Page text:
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Scope of this Content
MIKE2.0 uses an architecture-driven approach. Doing so allows one to move easily from a conceptual vision of the architecture to a set of strategic vendor products. All of this is accomplished before moving into a solution architecture and design for each increment. Many of the tasks of the Overall Implementation Guide are architecture-specific, and all MIKE2.0 Solutions reference aspects of the SAFE_Architecture as part of their approach to implementation.
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Any sizeable change in a large organisation is difficult and fraught with risk. It is imperative to reduce complexity and simplify decisions to the extent possible. At the same time, one must still account for unspecified requirements. Keeping all of these balls in the air is the key to a strong and lasting solution design. The approach of the MIKE2.0 Methodology is to drive solutions' development through an Architecture Framework known as SAFE. Using this architecture helps do the following:
An Architecture for the Federated Enterprise
As any seasoned practitioner will tell you, it is hard to do Integration and IM well. In a highly federated organisation, you need to do it really well. SAFE was designed to accommodate the inherent complexities of a highly federated organisation with a number of different needs, technologies, and systems. Although the framework is equally valid for a more centralisd enterprise, certain aspects of the framework do not require the same emphasis:
The key tenets of SAFE are to
In a highly federated environment, the principles become even more important. They are a key part of moving to of the MIKE2.0 approach to Information Development and the concept of a Technology Backplane.
Advantages of the SAFE Approach
The advantages of the SAFE architecture, implemented through the MIKE2.0 Methodology, include:
How SAFE relates to the Complete Enterprise View
The Complete Enterprise View contains different streams (as depicted in the diagram below). They include:
SAFE applies to the Technology Stream of the Conceptual Architecture. Information Development and Infrastructure Development are the areas of greatest focus; collectively they are referred to as the Technology Backplane. Application Development is also shown in the areas of Composite Applications and BI Application Development (MIS/DSS/EIS systems).
SAFE covers a number of capabilities, varying from:
SAFE tries to avoid a common pitfall of many conceptual architectures: being overly focused on only the new capabilities. Whilst newer technologies typically need to be explained in the greater detail, we believe that there is significant value in focusing on the core capabilities required for the vast majority of projects. These are called Foundation Capabilities. We begin the explanation of SAFE with a description of the Foundation Capabilities for Infrastructure Development and Foundation Capabilities for Information Development. Foundation Capabilities for Infrastructure Development include some of the most common technology capabilities required for implementation projects.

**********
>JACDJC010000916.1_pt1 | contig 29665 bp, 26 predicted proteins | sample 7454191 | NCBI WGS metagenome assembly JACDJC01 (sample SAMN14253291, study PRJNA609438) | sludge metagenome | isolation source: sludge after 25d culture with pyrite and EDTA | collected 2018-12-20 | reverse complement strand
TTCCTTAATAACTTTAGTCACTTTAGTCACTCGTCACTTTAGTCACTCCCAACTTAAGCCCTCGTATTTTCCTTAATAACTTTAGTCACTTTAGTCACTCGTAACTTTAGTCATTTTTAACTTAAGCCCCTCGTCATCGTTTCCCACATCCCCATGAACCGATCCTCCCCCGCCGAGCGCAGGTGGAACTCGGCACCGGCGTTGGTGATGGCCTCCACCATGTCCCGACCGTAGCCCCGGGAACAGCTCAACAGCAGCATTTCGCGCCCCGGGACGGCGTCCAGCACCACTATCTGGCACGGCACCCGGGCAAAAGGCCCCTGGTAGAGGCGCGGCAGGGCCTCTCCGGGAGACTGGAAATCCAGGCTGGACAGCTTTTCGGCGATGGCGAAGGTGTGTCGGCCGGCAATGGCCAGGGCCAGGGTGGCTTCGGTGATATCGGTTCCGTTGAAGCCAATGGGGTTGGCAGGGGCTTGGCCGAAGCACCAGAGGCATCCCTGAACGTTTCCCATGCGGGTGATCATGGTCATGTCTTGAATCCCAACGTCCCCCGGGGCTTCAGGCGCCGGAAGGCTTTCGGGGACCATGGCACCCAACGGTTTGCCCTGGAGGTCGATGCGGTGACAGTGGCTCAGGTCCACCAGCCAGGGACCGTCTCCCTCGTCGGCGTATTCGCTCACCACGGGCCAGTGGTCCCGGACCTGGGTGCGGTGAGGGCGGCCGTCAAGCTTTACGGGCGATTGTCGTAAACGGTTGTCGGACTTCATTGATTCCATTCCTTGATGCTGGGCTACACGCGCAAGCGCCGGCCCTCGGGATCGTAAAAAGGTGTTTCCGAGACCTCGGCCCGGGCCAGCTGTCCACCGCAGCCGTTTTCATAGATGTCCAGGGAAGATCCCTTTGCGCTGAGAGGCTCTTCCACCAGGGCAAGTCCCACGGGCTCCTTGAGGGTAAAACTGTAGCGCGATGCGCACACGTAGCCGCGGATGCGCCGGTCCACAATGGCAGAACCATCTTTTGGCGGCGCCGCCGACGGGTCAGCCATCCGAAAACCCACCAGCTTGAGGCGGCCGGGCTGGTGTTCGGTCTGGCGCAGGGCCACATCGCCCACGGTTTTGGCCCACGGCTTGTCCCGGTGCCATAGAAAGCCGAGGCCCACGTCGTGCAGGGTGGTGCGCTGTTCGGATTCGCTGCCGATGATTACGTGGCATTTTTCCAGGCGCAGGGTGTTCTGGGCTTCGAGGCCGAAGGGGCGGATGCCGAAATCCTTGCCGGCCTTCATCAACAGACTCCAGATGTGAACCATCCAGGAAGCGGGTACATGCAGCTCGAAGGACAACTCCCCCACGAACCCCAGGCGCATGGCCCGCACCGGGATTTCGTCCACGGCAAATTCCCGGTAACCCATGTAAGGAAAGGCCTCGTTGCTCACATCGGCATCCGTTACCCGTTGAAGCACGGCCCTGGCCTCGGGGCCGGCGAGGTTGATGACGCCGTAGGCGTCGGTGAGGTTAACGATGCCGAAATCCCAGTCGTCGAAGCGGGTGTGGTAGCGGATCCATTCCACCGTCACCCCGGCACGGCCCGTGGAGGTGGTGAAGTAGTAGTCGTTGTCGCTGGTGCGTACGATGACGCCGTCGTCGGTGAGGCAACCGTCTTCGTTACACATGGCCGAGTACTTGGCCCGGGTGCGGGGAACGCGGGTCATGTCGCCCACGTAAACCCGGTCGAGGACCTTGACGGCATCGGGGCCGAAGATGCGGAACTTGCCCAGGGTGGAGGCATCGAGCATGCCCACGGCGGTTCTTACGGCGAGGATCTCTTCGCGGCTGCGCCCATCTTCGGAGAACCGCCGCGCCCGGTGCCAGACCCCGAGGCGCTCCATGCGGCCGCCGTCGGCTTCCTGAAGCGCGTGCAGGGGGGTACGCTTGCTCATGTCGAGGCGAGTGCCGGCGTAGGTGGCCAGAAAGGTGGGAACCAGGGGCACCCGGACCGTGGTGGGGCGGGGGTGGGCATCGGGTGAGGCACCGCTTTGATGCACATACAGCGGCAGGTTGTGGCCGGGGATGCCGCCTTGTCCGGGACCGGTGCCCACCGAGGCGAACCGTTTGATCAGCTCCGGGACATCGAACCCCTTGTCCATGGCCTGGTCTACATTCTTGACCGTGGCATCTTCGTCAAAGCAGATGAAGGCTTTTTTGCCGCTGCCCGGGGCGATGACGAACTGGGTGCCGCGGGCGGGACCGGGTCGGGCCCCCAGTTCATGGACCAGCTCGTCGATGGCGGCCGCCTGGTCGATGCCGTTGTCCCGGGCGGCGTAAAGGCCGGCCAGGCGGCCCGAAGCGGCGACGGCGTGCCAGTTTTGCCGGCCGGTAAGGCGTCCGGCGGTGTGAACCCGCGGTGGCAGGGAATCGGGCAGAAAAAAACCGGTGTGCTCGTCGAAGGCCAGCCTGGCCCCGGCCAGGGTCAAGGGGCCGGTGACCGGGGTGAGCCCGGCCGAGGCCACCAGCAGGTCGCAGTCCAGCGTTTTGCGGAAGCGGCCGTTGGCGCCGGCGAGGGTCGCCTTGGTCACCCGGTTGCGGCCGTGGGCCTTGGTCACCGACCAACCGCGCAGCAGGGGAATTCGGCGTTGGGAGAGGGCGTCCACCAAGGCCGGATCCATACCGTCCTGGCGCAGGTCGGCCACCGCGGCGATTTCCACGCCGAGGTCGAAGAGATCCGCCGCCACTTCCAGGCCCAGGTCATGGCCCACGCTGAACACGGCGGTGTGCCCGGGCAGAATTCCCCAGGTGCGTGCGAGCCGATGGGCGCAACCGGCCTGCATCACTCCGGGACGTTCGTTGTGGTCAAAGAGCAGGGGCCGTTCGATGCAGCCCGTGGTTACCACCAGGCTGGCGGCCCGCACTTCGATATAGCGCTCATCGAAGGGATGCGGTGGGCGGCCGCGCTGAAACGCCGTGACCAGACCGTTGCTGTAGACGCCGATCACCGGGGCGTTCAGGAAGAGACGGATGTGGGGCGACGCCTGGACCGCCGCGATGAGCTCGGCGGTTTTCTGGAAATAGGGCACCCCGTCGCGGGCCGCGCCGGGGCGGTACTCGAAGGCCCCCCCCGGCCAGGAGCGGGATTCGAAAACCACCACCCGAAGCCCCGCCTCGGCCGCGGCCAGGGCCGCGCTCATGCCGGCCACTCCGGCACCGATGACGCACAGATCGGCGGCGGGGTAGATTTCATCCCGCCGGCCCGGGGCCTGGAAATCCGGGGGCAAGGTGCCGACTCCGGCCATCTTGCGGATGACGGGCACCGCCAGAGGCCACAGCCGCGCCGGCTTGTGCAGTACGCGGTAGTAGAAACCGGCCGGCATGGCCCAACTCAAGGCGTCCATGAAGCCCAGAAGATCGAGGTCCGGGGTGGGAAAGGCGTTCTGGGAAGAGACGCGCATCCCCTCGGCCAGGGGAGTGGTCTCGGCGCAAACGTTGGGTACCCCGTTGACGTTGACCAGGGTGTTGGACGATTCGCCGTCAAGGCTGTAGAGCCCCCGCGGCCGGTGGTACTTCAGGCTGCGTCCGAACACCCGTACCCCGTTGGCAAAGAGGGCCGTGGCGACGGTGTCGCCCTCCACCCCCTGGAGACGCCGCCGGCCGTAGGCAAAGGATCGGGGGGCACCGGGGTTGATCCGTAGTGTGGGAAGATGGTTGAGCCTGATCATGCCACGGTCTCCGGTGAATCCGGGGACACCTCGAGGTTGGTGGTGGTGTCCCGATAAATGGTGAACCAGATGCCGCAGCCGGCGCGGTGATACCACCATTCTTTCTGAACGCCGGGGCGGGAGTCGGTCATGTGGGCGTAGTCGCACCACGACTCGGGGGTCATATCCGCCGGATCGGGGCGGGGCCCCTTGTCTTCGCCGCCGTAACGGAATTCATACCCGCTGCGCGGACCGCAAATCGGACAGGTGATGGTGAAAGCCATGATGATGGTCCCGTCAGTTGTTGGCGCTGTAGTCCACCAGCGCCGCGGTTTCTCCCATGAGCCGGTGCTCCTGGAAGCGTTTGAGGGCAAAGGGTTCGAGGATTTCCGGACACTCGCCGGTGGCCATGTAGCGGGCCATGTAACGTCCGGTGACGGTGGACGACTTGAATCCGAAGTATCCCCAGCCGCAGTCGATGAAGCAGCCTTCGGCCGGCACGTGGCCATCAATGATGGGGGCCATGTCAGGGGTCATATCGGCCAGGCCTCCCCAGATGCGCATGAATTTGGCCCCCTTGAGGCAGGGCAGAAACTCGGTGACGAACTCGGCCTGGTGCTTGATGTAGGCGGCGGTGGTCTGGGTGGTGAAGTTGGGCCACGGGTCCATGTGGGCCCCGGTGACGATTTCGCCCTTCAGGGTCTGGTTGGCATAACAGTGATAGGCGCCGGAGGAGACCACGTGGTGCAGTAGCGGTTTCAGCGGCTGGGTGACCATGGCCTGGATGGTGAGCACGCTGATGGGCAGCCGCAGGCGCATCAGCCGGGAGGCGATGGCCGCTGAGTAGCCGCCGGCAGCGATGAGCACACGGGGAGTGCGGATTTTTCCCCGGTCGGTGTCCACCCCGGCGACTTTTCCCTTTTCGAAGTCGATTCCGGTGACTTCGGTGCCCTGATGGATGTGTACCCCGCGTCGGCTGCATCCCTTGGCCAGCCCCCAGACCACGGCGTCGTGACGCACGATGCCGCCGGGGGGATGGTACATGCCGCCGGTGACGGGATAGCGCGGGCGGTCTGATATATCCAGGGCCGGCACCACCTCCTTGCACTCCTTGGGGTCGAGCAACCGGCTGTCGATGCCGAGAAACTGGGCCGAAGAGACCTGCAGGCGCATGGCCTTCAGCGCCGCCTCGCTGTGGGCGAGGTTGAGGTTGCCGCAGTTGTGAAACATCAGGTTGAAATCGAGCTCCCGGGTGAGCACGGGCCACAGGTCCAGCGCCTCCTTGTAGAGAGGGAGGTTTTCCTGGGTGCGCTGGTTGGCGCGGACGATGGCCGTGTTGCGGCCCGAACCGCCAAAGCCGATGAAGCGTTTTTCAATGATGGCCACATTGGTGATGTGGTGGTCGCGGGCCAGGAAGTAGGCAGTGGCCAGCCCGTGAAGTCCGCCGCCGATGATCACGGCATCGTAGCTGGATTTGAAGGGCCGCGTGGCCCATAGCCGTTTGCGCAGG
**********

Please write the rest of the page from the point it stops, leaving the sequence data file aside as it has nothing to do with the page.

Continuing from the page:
How SAFE relates to the MIKE2.0 Methodology
The MIKE2.0 methodology is defined through a set of Phases, Activities, and Tasks. Collectively, they allow for the management of the overall project lifecycle. The SAFE Architecture provides reusable templates for projects and provides detail regarding specific problems.
The definition and realisation of the SAFE Architecture takes places at multiple points throughout the MIKE2.0 Methodology. It is a three-phased approach with specific appliations for vendor selection and implementation across large organisations. However, an organization of any size can apply it. The three phases are listed below:
During the Blueprint phases (1 and 2), the organisation lays the groundwork for the forthcoming system architecture. At this point, the focus is more conceptual. By design, this is performed before finally selecting products. In the continuous implementation phases (3, 4, and 5), the MIKE2.0 architecture is refined to meet the needs and objectives of specific implementations. At this point, key parties need to participate in specific design and development activities.
Phase 1: The Business Blueprint Strategic Conceptual Architecture
During the Business Blueprint, the parties focus the following:
The initial activities of the project familiarise the team with the general concepts in Enterprise Information Management. Through the Maturity Assessments and High Level Requirements, the team garners an understanding of the required capabilities provided by the architecture. Along with the Conceptual Architecture, the team introduces some early high level solution architecture design patterns. This reinforces the team's understanding of the implementation approach. In both cases, key parties use starter sets of core materials; these are then customized specifically to meet the needs of the specific project.
Phase 2: The Technology Blueprint Strategic Logical and Physical Architecture
The Technology Assessment and Selection phase concentrates on the technical aspects of the Blueprint process. It provides the strategic linkage between the first two phases. Ultimately, the business-oriented IM solution developed in the first phase is tied to the supporting logical and physical architecture developed in Phase 2. Specific tasks of Phase 2 inlcude:
There will likely be multiple products selected across the Technology Backplane for the program. Some of the most important will be what are called Foundation Capabilities for Information Development. These capabilities are fundamental to the management of data standards, migration, transformation, and quality across environments. The toolset providing these capabilities is typically not a single product from a particular vendor. Rather, a number of different products (including some vendor suites) provide the capabilities.